My experience as a panelist at the 30th GIMAC session
Written by Maria Safari
June 27-28 marked the 30th session of the Gender Is My Agenda Campaign (GIMAC) in Addis Ababa and I had the opportunity not only to attend but also to present a case study conducted by WREPA Rozaria memorial Trust (RMT). I wasn’t expecting to be selected as a panellist and I was very nervous as I was going to be presenting in front of members of larger organisations. On the panel, I spoke about youth and young women empowerment in rural areas and presented some recommendations.I made a presentation about the research that WREPA did with Rozaria Memorial Trust discussing the impacts of Early and Forced Child Marriages on young women in Busia and Kilifi district of Kenya. While reviewing the research for the presentation, it really made me realize the impact that child marriage has on young girls. Young girls and women who have been subjected to early or forced marriages often leave school early, denying them their right to education, accessing health services and opportunities to become economically independent. I also talked about the communities that WREPA and RMT target in their research. We targeted Busia county and Kilifi county. In Kilifi county, we found that over 70% of the population of 1.2 million live in absolute poverty and 50% of the population is under 15 year of age and are dependent on less than 10% of employed adults. The total enrolment in secondary school is 9.57% of the 135,971 school going age. In Busia county, almost 66% of the population of 736,881 lives in absolute poverty (on an income of less than US$ 1 per day) (Kenya Bureau of Statistics 2016). Total enrolment in secondary school was 20 per cent of the secondary school going age of between 14-17 years (Kenya Bureau of Statistics 2012)I also had to discuss the suggestions brought up by young rural women in both counties. These suggestions included:
In both counties fishing was the main economic activity and the young women wanted funds to improve their business of selling fish .
Challenges was accessing the fish was difficult as the trade is dominated by men and older women and often the young women were coerced into unhealthy sexual relationship inorder to get the fish at lower price
They suggested forming cooperative groups which will enable them to negotiate for better prices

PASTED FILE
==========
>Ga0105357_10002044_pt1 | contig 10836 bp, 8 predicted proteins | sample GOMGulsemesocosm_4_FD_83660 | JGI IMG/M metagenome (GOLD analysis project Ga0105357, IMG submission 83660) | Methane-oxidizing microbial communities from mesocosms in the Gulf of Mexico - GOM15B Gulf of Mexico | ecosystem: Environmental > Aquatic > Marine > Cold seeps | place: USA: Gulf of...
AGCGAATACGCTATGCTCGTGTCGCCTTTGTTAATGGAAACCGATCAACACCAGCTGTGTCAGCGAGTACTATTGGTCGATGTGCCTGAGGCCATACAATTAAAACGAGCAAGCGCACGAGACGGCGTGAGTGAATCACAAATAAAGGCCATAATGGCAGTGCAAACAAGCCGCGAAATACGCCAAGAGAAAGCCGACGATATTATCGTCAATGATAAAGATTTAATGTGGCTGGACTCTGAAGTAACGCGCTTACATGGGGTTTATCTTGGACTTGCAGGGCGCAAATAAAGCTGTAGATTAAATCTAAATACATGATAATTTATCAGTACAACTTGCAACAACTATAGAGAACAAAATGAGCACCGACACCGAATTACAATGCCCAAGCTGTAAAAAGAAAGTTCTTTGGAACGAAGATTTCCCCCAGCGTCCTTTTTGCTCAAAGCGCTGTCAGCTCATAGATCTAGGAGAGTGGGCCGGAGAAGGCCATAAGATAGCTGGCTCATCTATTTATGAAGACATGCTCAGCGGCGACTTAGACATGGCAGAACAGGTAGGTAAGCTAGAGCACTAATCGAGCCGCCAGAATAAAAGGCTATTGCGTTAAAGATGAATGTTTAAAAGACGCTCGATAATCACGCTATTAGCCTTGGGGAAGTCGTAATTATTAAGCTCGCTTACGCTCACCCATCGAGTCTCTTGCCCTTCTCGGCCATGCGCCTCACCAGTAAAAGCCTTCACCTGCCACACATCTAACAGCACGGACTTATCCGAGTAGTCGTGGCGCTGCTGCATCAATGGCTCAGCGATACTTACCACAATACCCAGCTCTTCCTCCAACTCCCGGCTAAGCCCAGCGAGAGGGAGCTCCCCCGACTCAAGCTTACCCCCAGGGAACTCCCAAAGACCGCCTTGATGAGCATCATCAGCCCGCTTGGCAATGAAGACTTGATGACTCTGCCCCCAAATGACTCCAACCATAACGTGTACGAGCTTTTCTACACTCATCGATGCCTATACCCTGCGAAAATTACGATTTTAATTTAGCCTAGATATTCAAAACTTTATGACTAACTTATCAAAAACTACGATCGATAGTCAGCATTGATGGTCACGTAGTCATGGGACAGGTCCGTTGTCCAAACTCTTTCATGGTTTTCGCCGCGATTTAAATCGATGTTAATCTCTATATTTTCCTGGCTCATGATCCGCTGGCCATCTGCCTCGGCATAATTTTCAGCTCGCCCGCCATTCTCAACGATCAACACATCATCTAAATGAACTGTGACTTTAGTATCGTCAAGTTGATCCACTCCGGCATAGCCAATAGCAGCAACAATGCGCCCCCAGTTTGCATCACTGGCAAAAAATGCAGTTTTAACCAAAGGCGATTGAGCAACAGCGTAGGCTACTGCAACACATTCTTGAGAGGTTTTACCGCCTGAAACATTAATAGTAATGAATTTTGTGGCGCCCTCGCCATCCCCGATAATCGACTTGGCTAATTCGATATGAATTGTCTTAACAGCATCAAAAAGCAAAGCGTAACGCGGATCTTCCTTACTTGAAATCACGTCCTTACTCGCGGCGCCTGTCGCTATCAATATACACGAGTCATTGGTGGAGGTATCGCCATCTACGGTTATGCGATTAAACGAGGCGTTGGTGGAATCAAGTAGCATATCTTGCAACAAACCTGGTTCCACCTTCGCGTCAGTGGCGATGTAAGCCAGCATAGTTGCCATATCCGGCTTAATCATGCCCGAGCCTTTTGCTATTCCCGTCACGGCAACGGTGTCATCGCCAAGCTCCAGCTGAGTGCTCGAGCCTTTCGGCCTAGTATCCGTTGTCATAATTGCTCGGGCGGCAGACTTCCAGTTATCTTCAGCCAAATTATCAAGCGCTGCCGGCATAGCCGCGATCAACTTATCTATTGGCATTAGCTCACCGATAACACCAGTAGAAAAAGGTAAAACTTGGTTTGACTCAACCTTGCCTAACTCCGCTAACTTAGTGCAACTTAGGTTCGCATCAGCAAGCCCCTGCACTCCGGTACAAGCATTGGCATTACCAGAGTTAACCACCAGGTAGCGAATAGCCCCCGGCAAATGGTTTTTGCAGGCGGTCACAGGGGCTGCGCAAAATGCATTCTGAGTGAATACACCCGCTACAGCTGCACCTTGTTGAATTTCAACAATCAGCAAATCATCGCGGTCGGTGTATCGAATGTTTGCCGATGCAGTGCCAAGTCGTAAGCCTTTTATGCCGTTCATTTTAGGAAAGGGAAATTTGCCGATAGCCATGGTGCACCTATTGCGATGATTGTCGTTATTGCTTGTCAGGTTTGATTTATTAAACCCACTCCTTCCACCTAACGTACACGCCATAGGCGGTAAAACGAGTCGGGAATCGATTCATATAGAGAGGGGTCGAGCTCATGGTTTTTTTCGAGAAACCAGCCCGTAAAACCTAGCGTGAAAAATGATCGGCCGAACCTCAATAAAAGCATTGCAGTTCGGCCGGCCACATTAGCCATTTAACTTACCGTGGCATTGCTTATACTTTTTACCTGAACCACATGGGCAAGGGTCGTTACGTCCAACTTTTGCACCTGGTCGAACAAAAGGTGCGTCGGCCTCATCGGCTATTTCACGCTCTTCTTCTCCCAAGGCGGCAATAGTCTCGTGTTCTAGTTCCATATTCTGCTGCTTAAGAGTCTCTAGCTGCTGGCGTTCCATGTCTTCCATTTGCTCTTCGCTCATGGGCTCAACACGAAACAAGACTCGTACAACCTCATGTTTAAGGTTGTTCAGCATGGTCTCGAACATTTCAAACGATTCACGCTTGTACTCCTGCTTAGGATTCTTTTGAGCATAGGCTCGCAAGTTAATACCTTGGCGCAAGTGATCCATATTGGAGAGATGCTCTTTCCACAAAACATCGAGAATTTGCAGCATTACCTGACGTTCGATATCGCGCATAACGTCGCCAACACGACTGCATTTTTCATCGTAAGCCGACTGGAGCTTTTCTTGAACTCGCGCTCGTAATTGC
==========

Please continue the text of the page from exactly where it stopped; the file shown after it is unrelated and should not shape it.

They also suggested the use of energy saving stoves to prepare the fish for sale as this would reduce energy costs and increase their profit margins
They also need identity cards to register their savings groups
I also talked about the Suggestions from the Young women working in the construction industry. These suggestions included:
Most of them were only provided crude equipment to produce ballast for builders , this took them the whole day and they earned less than 1 USD
The had no protection gear and often suffered chest infections
They recommend that the groups be trained and provided with proper equipment and also form a savings group which would enable them to negotiate a proper price for their ballast , instead of working with middle men , who often did not pay them on time
They also requested jobs in construction work so they could improve their labour value instead of being limited to production of ballast , which a very taxing process
At the end of my presentation, I discussed the recommendations that WREPA and RMT discussed together. These recommendations included:
Engage more rural girls and young women at these platforms for a more practical achievement
Introduce and strenghten ICT centres in rural areas so as to really harness the demographic dividend .
Help them improve their enterprenuership and vocational skills at community level.
I am so honoured that I got the opportunity to attend the GIMAC sessions with support from Rozaria Memorial Trust and Plan International, and to be able to present at an amazing panel, I hope I will be given the opportunity to be a panellist again.